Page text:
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P. R. Bouzas, N. Ruiz-Fuentes

studying the occurrence of storms and the number of cells in an area. Erlang

(1909) also obtained the Poisson distribution for the number of phone calls arriv-

ing at a telephone office. Bateman (1910) examined the Rutherford and Geiger

problem of counting particles. Thereafter, increasingly complex approaches to

counting processes emerged in different fields including physics, ecology, astron-

omy and economics. Moyal (1962) provided the mathematical tools to address

the counting processes using finite-dimensional distributions and characteristic

functionals. At the same time, Cox (1955) discussed important issues about the

counting processes and several models were defined including the doubly stochas-

tic Poisson process. This process, which was a generalization of all the former

ones, is now known as Cox process. Since then, the literature about counting

process and the Cox process in particular has grown substantially.

The novelty of the Cox process was its doubly stochastic nature as the inten-

sity is a stochastic process itself. This fact confers the Cox process an important

level of flexibility which allows it to model a wide range of real phenomena. The

counting of the number of earthquakes is an example of this process as described

in Ogata (1998). Many other authors have studied the Cox process, includ-

ing Br`emaud (1981), Snyder and Miller (1991), Daley and Vere-Jones (2002),

Møller and Waagepetersen (2004), Wu et al. (2013) and Biau et al. (2013). Like

the Poisson process, the Cox process can be generalized in different ways. The

compound Cox process is a Cox process with a random variable associated to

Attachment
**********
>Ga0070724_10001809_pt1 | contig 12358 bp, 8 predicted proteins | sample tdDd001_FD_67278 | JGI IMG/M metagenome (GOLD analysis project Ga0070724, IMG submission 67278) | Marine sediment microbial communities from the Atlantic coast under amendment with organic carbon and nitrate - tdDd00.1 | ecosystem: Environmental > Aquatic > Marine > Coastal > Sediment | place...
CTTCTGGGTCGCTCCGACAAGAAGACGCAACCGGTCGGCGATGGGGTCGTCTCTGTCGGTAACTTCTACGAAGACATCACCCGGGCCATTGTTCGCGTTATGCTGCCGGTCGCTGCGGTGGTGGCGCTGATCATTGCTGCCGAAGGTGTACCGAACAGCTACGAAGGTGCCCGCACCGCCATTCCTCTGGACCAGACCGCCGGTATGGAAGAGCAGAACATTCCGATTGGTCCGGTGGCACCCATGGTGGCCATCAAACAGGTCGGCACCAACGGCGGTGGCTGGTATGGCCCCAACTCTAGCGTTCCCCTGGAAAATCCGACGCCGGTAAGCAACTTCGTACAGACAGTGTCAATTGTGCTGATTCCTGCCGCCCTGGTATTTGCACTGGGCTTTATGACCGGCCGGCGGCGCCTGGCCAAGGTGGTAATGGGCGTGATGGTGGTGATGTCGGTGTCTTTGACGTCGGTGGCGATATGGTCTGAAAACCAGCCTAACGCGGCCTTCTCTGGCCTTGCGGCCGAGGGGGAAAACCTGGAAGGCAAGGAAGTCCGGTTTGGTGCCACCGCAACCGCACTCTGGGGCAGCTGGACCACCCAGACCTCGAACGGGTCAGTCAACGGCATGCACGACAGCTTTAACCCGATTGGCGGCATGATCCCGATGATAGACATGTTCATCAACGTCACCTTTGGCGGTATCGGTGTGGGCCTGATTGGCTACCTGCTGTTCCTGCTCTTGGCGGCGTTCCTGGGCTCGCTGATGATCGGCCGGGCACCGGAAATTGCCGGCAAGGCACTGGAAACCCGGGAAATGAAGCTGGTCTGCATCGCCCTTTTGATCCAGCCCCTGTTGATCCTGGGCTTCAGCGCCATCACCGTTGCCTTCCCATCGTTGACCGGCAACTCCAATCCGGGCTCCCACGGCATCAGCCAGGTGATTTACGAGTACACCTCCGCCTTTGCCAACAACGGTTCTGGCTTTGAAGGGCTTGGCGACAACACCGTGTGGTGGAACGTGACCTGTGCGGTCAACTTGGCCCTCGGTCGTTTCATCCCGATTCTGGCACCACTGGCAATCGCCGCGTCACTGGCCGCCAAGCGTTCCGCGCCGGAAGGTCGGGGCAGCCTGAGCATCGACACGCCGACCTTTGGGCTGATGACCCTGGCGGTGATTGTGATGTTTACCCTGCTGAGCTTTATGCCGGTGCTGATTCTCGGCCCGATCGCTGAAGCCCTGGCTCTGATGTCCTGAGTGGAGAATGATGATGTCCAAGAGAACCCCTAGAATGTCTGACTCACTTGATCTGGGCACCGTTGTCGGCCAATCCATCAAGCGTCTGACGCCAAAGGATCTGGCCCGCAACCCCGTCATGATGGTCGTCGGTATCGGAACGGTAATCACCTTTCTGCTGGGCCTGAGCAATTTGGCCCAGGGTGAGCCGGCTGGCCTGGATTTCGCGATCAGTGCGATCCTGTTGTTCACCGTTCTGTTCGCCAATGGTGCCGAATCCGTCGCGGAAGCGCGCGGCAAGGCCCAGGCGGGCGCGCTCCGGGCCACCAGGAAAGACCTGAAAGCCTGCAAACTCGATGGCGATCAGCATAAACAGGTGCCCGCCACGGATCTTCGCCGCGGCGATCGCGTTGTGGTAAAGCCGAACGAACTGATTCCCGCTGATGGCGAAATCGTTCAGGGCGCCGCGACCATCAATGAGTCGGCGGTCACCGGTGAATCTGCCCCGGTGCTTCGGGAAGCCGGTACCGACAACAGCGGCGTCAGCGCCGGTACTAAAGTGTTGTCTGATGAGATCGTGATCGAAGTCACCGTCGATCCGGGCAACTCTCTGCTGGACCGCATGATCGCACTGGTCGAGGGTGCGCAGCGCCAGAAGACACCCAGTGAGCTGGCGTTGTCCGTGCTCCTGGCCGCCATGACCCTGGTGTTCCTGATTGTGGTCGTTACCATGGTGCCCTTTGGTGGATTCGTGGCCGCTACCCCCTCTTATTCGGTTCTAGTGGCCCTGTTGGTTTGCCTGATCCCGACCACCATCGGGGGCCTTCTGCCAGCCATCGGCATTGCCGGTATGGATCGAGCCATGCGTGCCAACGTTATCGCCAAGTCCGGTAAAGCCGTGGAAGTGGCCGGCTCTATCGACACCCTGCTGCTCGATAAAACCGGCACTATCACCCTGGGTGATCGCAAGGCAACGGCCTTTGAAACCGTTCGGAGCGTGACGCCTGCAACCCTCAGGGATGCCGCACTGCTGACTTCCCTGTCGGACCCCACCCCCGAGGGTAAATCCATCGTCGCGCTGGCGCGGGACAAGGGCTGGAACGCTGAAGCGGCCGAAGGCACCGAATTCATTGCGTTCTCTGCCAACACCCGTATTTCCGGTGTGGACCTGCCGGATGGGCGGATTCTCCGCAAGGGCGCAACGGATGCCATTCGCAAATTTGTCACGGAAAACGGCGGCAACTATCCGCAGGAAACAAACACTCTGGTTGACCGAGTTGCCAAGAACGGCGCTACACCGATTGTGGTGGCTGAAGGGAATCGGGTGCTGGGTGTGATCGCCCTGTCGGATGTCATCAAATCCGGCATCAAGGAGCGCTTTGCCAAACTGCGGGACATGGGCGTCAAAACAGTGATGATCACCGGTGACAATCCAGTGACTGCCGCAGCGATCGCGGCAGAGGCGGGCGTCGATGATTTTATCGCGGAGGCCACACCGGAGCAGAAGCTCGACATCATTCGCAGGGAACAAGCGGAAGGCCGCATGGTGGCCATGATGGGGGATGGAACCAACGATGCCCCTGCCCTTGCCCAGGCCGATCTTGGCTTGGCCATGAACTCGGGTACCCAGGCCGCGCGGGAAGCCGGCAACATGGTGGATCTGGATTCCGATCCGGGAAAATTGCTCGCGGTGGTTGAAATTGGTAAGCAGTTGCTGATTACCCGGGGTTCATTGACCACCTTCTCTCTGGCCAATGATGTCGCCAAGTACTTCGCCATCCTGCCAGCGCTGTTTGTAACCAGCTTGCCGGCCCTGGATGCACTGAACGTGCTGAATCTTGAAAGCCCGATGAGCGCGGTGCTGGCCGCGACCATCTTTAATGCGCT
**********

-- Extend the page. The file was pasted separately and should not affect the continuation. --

each point called the mark of the point. Continuing with the example of the

number of earthquakes, the marks can indicate the intensities or severity of the

earthquakes. Further examples are provided by Economou (2003), Garc´ıa et al.

(2004), Barta et al. (2005) or Lin and Pavlova (2006). The Cox process can be

extended to the multidimensional case (multichannel or space-time ones must be

highlighted). Examples of the multidimensional Cox process are studied in Haas

and Shapiro (2002), Faenza et al. (2008), Renshaw et al. (2009), Myllymaki and

Pettinen (2010), Fern´andez-Alcal´a et al. (2012), etc.

A review of the literature on Cox processes and their generalizations re-

veals different inference techniques. These techniques, however, usually assume

a given structure of the process, such as a fixed stochastic structure of the inten-

sity process, which is not completely which may not be completely convenient;

moreover, the purpose of those techniques is normally one of estimation rather

than forecasting. On the other hand, the use of Cox processes to model and

forecast the data of a real phenomena is still sparse. As discussed by Snyder

and Miller (1991), a possible reason for this scarcity lies in the fact that the

statistics of the Cox process can be easy to define using the conditioning method

but difficult, if not impossible, to tackle in particular examples.

The Cox process can be defined from several different perspectives including

martingale theory, survival theory and event history theory. This paper will

use the classical approach given by Snyder and Miller (1991). In all cases, the